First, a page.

It was nearly 5 p.m. when the hearing concluded, with the judge finding probable cause for the case to proceed and denying bond. “Considering the defendant is facing a possible life sentence with a maximum of 30 years to serve–and that this could be upgraded to a death penalty case–there will be no bond today,” Cox said. The judge’s mention of the death penalty came as a surprise, since that topic had not been broached during the hearing or prior to it.

The judge noted two pieces of evidence in his finding of probable cause. One was that only 30 seconds elapsed between Harris putting his son in the car at Chick-fil-A and reaching a red light at which the turn toward work instead of toward Cooper’s day care center required Harris to look right, where he would have seen Cooper’s head. The other was the stench of decomposition police noted coming from the car after Cooper’s death–a smell Harris seemed to ignore as he got into his car at the end of the day and drove away from his office, traveling on for a mile before he pulled over into a shopping center seeking help.

When the judge announced he would not allow Harris to be freed on bond, some of the defendant’s family members wept.

After the hearing, District Attorney Vic Reynolds met with a crowd of reporters and camera crews outside the courthouse and read a brief statement saying that the police investigation is “still in progress and much work remains.” Prosecution decisions will be made only after the file is forwarded to the DA’s office, and they’ll be based on facts and law, not emotion and media attention, he said, adding that ethical standards prohibit further comment. “This case will run its course and we will follow wherever the evidence leads us,” Reynolds said. He answered no questions. Then, flanked by staff members, he strode around the corner and down the street back to his office.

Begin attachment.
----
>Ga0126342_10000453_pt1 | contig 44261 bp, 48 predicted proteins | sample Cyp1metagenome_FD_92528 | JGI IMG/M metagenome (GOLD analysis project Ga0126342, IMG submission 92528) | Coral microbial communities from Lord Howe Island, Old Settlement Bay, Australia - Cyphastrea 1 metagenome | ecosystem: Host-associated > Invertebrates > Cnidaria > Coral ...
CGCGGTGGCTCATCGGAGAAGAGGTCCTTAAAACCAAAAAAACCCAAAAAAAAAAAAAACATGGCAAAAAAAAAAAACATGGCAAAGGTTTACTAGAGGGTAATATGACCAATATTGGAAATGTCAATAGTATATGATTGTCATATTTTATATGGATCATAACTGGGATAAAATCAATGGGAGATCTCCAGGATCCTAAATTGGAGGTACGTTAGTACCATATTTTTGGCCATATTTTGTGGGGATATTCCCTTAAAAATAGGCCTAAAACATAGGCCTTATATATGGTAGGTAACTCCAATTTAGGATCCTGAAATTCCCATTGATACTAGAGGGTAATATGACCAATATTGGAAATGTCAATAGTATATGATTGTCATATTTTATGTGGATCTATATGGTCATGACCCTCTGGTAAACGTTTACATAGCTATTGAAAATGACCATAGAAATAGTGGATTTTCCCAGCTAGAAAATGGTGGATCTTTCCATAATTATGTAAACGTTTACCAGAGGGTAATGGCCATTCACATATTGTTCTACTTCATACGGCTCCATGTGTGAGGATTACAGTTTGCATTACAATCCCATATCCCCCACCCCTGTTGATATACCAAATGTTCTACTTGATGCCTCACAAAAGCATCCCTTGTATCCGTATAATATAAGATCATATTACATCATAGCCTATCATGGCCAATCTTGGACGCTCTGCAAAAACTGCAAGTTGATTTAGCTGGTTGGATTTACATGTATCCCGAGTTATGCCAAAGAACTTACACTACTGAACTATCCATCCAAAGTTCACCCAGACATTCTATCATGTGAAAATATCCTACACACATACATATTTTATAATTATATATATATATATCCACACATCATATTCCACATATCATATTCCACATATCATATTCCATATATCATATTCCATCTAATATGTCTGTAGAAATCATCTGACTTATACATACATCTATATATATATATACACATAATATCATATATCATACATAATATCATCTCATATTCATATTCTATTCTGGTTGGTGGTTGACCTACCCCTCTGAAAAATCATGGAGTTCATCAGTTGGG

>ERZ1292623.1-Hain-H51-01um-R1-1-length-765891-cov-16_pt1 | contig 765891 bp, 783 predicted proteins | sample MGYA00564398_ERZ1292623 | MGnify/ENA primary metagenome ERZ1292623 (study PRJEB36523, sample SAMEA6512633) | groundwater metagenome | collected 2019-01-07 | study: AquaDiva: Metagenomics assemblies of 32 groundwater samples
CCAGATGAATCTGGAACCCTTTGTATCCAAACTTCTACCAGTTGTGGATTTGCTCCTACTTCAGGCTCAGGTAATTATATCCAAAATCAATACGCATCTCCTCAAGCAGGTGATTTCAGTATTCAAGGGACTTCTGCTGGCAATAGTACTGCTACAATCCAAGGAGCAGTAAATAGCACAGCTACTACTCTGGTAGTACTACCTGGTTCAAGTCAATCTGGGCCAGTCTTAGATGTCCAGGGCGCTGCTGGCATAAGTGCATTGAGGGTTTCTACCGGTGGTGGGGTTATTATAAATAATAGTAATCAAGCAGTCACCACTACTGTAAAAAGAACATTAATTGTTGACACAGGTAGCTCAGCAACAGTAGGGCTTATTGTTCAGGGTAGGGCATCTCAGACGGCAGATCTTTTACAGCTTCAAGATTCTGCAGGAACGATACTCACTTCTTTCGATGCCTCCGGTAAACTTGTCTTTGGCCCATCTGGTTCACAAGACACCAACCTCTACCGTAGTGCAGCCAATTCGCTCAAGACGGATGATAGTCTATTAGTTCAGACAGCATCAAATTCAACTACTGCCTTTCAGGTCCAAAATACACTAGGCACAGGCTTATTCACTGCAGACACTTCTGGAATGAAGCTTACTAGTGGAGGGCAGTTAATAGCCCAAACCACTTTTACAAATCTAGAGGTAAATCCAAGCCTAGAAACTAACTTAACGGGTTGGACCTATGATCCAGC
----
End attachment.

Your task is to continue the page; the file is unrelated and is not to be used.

Suddenly, the cameras had no one to point to. Then they gathered around a slender blonde woman who began discussing the hearing and the law like an expert. Some asked for her name. It was Jessica Gabel, an associate professor at Georgia State University College of Law. She had made the 20-mile trip from downtown to Marietta to watch the hearing.

“The prosecution made a much stronger case,” Gabel said. “It wasn’t the best day for the defense.”

After the television crews moved on to begin their live reports, Gabel stayed behind with a reporter and a law student whom she’d brought along, telling her, “It’s time for you to see what a probable cause hearing looks like.”

As it turned out, this one didn’t look like any other, Gabel and other lawyers present that day agreed. “When I was a public defender, my probable cause hearings never lasted more than 45 minutes,” Gabel said.

In this one, she noted, the defense seemed to be fishing for a preview of the prosecution’s case, asking open ended questions about evidence to see what was there. It wasn’t clear how much Kilgore knew going in about evidence police had gathered on computer searches and pornographic messages.

“I think the defense was completely blindsided by the sexting,” Gabel said. She added that she was surprised when the judge brought up the death penalty at the end.

It was a day of surprises, said Cobb Circuit Defender Randy Harris as he stepped out of the courthouse at about 6 p.m. He had watched the proceedings in amazement–not from inside the crowded courtroom but online from his office–although his office has no involvement in the privately funded defense. Bizarre as the sexting is, Harris wondered aloud if the defense might be able to use it to an advantage at trial. Why would a computer expert create this kind of evidence if he is aware of his child being left in the car that day?

The public defender was not surprised, however, that Cox found probable cause because the standard is so much lower than the “beyond a reasonable doubt” required in a criminal trial. Probable cause, he said, “takes only a scintilla of evidence.”

Scintilla–meaning the slightest particle or trace–comes from the Latin word for spark. The proceedings of the day leading up to the July 4 weekend seemed to bring that and more.